Before investing in stocks, it’s worth formulating a plan and constructing a process that guarantees discipline. This is how we do it in the Global Equities team.
In this series of blog posts, we dive into the strategy and daily life of Evli’s Global Equities team. The Global Equities team invests in underpriced companies that generate cash flow and have strong debt coverage.
Humans are not wired for investing. In the absence of formalized plans, they often ramble from fund to fund or stock to stock, captivated by catchy stories, anecdotal evidence and recent success, thereby invoking costs from overtrading and losses from unfortunate timing.
On the other hand, people with a well-defined investment strategy appear more consistent in their investment choices and performance. The conclusion must be that before investing in stocks, it’s worth formulating a sound plan and then constructing a process that guarantees discipline.
This is how we do it in Evli’s Global Equities team.
Valuation equation applies to stocks, too
The plan we follow rests on concepts such as the basic valuation equation, margins of safety, and financial statement analysis. We aim to add value over the cycle through bottom-up stock selection within a specific segment of the market: established companies that generate cash flow and have strong debt coverage.
The basic valuation equation has been around for centuries, in one form or another, and has survived a plethora of events and ideological paradigm shifts. It states that value equals expected discounted payoff.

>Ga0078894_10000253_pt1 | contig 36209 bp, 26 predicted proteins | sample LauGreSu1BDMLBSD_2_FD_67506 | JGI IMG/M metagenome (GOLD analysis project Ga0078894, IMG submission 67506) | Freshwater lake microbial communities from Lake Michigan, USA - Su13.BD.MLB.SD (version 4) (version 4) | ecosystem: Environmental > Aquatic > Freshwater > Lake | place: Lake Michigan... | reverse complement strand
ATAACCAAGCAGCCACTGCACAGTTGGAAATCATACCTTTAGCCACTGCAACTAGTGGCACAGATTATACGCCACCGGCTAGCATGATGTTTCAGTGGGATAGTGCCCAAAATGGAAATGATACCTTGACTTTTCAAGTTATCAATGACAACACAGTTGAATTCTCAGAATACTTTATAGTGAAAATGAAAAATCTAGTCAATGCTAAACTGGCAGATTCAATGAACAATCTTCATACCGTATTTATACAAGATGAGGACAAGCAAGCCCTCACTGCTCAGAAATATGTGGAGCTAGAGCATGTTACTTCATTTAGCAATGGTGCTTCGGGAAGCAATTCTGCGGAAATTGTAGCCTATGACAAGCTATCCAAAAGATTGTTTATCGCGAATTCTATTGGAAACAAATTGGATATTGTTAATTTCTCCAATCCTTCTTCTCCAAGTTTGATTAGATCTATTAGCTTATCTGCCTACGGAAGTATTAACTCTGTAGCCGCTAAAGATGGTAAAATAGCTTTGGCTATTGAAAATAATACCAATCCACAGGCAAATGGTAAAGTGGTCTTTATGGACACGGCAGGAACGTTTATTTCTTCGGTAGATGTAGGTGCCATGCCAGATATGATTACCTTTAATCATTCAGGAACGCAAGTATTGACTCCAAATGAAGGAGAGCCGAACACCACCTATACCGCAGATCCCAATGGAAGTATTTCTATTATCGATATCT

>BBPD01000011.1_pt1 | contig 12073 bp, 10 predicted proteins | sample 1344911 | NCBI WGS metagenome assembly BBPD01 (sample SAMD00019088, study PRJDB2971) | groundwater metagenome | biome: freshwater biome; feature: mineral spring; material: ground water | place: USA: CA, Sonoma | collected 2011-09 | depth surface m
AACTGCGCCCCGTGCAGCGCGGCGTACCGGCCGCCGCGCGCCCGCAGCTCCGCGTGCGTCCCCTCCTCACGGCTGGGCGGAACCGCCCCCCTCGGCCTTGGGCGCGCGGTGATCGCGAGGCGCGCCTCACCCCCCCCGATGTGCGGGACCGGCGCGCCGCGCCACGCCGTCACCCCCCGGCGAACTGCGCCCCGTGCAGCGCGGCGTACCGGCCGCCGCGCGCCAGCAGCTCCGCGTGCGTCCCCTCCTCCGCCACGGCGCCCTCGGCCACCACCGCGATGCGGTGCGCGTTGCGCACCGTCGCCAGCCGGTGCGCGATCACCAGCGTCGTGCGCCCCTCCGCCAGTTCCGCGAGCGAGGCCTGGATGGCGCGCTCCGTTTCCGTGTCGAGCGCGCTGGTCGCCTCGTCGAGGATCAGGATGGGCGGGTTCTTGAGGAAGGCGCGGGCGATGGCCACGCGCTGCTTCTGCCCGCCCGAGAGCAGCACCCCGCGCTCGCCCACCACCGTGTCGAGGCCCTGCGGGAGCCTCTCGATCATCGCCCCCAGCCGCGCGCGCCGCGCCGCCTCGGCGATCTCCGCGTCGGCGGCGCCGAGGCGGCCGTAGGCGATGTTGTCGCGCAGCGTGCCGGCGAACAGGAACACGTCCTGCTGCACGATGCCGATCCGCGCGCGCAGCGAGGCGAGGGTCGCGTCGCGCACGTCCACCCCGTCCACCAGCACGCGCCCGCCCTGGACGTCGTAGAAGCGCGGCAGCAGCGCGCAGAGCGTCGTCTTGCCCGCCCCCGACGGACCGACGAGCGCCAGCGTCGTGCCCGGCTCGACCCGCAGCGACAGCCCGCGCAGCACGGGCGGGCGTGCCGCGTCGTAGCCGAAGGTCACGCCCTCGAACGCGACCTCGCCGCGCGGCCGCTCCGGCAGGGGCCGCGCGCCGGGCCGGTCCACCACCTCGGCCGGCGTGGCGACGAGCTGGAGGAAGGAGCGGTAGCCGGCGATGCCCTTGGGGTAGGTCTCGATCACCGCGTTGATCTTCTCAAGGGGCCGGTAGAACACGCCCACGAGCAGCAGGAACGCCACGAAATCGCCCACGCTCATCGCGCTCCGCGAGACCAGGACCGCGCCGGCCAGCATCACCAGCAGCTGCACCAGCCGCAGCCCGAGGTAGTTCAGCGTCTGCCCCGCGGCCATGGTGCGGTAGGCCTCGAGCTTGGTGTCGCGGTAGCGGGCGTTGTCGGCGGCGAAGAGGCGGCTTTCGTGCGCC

Simply put, one should always ask how much cash a company will generate, when this is likely to happen, how uncertain that cash flow is, and what is the cost today (price) of participating in those future cash flows. The lower the price paid today for a given future cash stream, the higher the implied internal rate of return.
This is a universal and timeless concept, applicable to all assets, everywhere and anytime. For many, the equation comes naturally in bond investing but seems less obvious in stocks. Granted, it is more difficult to apply in stocks compared to bonds.
Cash flow analysis requires understanding of accounting and independent thinking
Portfolio management requires decision making under uncertainty. You need to make assumptions about things no one can forecast.
This is why using margins of safety makes financial sense. In valuation, it translates into recognizing that future cash flows can be delayed or less than we’ve become accustomed to, and that downside risks exist.
To understand a company’s cash flow, it’s good to have an understanding of accounting and the tenacity to read footnotes. You need to be aware of audit concerns, reporting and recognition principles, restatements, special charges, consolidation practices, and so on.
Our analysis is based on independent thinking, not imitation. This makes our portfolios different from the mainstream. It goes without saying that in active investing, getting a different result than other funds or market averages requires a different portfolio.
No benefits without discipline
Just like a diet or sports training program, investing produces few benefits without discipline.
In many cases, it’s unsafe to solely rely on self-control. That’s why you need a process that instills discipline on behavior. We apply strict criteria to separate the wheat from the chaff and have portfolio managers able to stare at the ticker tape for days without submitting to an urge to trade.
But of course, staring at high-frequency price quotes is a waste of time anyway, so instead, we stare at annual reports. The team approach also protects us from the slow mental drift that a loner may unconsciously fall victim to. While it may sound like something out of Orwell’s “1984”, we monitor each other’s actions and thoughts because that too helps us to guard against strategy drift.
While markets are subject to much noise and fluctuation, by virtue of strategy and process, our behavior never waxes nor wanes.